"We looked around the fleet and saw what sailors had and, by and large, we built the policy around what most sailors seemed to already have and again, it was based in common sense," he said. "There really wasn't any large study and when we laid out how we felt rules should be changed to, it really did seem to make sense and was accepted by both leadership and the fleet."
The new policy simplifies this, stating only that "as a result of this change, leg and arm tattoos can be of any size."
But the biggest change may be above your collar.
As far as neck tattoos, only one is authorized and it can't be larger than an inch in any direction. And if you have a neck tattoo, you can't have a behind the ear one, and vice versa.
Can and can'ts
Graphic depicting new tattoo rules for sailors.
Photo Credit: John Harman
"The only thing that's really changed is the amount of coverage on their body," Stevens said. "We've opened up the aperture on the amounts and locations, but as far as the rules — what you can and can't have on your body, content-wise — nothing has changed."
When releasing the new rules, he service reiterated these restrictions in the updated policy.
The rules bar "tattoos that are obscene, sexually explicit, and or advocate discrimination based on sex, race, religion, ethnicity, or national origin," the message states. "In addition, tattoos that symbolize affiliation with gangs, supremacist or extremist groups, or advocate illegal drug use are prohibited — waivers will not be given for tattoos with prohibited content."
"What I'll tell you is that tattoos are a form of art and art is a form of communication and just like we speak verbally, a tattoo speaks as well," he said.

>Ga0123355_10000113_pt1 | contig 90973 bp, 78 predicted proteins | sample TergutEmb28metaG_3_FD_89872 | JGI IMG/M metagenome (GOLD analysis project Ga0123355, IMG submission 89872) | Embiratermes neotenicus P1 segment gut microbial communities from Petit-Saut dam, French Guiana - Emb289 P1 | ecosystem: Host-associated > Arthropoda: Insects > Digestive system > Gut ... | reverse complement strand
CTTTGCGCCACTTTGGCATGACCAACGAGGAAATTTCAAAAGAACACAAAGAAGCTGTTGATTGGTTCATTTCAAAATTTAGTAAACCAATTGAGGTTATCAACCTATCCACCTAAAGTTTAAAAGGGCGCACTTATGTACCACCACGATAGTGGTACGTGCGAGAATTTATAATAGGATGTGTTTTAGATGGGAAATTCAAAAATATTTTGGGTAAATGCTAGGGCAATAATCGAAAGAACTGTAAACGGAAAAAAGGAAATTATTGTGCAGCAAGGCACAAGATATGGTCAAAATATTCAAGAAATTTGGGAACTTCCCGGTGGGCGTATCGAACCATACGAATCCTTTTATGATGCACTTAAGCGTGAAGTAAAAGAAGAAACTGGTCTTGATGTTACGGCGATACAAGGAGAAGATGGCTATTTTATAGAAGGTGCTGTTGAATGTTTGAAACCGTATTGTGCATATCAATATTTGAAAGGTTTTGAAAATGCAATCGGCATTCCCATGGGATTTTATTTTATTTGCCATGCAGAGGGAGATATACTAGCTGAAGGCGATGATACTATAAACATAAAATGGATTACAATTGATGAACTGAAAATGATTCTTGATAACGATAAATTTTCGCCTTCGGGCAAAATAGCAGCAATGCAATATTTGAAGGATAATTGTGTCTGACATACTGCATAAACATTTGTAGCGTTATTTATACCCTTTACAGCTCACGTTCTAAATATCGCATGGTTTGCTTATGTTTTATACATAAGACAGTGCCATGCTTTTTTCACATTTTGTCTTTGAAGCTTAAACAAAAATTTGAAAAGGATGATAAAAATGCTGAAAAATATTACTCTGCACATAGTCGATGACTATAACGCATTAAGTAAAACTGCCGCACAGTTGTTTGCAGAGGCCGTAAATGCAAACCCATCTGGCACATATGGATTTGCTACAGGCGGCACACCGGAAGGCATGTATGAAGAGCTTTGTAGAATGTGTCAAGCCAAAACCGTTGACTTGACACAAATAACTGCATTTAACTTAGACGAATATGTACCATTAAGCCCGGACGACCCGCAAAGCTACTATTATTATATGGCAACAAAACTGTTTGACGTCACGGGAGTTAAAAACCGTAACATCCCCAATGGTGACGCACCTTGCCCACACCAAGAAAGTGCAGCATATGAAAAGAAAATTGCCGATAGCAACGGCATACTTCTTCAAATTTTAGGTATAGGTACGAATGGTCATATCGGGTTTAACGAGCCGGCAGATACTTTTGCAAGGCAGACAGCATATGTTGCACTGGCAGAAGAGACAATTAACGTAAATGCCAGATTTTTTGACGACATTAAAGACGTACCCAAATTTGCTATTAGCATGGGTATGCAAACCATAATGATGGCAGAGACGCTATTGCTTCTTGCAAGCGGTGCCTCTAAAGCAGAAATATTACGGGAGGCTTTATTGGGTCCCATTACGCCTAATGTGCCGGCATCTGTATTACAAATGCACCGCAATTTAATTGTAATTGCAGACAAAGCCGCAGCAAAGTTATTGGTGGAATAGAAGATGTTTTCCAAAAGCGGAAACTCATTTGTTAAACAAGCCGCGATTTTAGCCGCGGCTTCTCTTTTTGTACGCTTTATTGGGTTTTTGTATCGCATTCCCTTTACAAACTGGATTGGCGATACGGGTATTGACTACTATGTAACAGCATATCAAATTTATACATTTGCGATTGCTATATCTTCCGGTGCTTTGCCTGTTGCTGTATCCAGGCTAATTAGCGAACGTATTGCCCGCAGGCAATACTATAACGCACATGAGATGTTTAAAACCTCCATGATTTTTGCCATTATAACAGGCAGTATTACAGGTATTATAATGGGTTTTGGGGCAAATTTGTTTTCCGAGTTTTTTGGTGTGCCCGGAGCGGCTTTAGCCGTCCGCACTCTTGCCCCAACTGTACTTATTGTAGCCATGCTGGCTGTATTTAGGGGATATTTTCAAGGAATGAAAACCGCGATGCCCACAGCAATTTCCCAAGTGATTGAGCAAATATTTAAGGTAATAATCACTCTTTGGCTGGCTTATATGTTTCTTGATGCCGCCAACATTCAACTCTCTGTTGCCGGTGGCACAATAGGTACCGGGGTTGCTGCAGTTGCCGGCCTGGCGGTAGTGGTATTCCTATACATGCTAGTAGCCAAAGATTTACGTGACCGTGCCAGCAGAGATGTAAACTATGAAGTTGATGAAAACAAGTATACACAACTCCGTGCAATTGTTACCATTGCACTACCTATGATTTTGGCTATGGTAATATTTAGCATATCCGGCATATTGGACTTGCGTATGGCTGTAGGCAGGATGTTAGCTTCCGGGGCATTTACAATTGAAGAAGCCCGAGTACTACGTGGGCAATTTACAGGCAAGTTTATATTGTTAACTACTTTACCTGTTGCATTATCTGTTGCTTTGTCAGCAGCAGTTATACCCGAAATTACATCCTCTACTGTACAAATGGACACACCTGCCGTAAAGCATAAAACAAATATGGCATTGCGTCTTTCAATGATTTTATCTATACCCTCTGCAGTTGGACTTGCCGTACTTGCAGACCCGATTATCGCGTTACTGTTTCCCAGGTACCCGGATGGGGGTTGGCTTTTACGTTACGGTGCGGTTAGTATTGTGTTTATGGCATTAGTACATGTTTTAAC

"You can't possibly draw up a list of everything that's appropriate or not, because it's just not possible," he added.
Of course, these deliberately vague rules also mean commanding officers must wade into complicated cultural arguments. Is the Confederate flag a symbol that promotes intolerance? Is a topless mermaid sexist?
One Navy officer recently said the tattoo rules have a lot of gray areas.
"As leaders we should also not underestimate the challenge involved with this and should give plenty of forethought on how to handle the situation," wrote Cmdr. Daniel Kenda in a letter to Navy Times after the rules came out. "Is that hula girl on his forearm sexist? Or just a nod to tradition and service in Hawaii, which my uncle, a decased World War II Pacific Theater sailor, had? Is that shamrock tattoo because she is Irish? Or is she a white supremacist, since that tattoo has been used to signify both?"
Stevens advises sailors and leaders to have a broad context in following tattoo rules.
"I'd simply say, 'If in doubt — don't.'"
"Let's face it, it's all about trust but also accountability," MCPON said. "If a sailor were to get a tattoo that's inappropriate, they would know exactly what they are doing and therefore they would know they would have to deal with the consequences.
"I'm confident our will do the right thing and are doing the right thing — because that's what we've seen."
Here, too, Stevens says that as far as he's seen or heard, sailors stay within the rules.